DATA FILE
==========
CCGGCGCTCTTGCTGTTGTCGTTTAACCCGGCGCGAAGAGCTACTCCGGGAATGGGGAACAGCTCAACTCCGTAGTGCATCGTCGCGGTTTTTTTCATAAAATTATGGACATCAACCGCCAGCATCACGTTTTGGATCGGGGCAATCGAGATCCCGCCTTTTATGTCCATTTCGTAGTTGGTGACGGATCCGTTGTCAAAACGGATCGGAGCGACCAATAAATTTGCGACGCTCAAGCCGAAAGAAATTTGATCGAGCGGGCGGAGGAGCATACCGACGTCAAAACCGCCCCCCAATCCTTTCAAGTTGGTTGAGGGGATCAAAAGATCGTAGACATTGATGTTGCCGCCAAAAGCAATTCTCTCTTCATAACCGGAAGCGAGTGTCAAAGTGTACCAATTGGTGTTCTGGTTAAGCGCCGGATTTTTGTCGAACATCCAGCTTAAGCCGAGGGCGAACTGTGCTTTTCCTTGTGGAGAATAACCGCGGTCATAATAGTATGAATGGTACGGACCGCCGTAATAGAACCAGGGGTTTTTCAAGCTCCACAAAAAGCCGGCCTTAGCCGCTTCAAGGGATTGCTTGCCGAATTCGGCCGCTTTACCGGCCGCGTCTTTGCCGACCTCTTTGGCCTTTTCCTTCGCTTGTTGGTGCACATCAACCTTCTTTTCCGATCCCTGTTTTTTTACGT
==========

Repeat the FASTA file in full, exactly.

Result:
CCGGCGCTCTTGCTGTTGTCGTTTAACCCGGCGCGAAGAGCTACTCCGGGAATGGGGAACAGCTCAACTCCGTAGTGCATCGTCGCGGTTTTTTTCATAAAATTATGGACATCAACCGCCAGCATCACGTTTTGGATCGGGGCAATCGAGATCCCGCCTTTTATGTCCATTTCGTAGTTGGTGACGGATCCGTTGTCAAAACGGATCGGAGCGACCAATAAATTTGCGACGCTCAAGCCGAAAGAAATTTGATCGAGCGGGCGGAGGAGCATACCGACGTCAAAACCGCCCCCCAATCCTTTCAAGTTGGTTGAGGGGATCAAAAGATCGTAGACATTGATGTTGCCGCCAAAAGCAATTCTCTCTTCATAACCGGAAGCGAGTGTCAAAGTGTACCAATTGGTGTTCTGGTTAAGCGCCGGATTTTTGTCGAACATCCAGCTTAAGCCGAGGGCGAACTGTGCTTTTCCTTGTGGAGAATAACCGCGGTCATAATAGTATGAATGGTACGGACCGCCGTAATAGAACCAGGGGTTTTTCAAGCTCCACAAAAAGCCGGCCTTAGCCGCTTCAAGGGATTGCTTGCCGAATTCGGCCGCTTTACCGGCCGCGTCTTTGCCGACCTCTTTGGCCTTTTCCTTCGCTTGTTGGTGCACATCAACCTTCTTTTCCGATCCCTGTTTTTTTACGT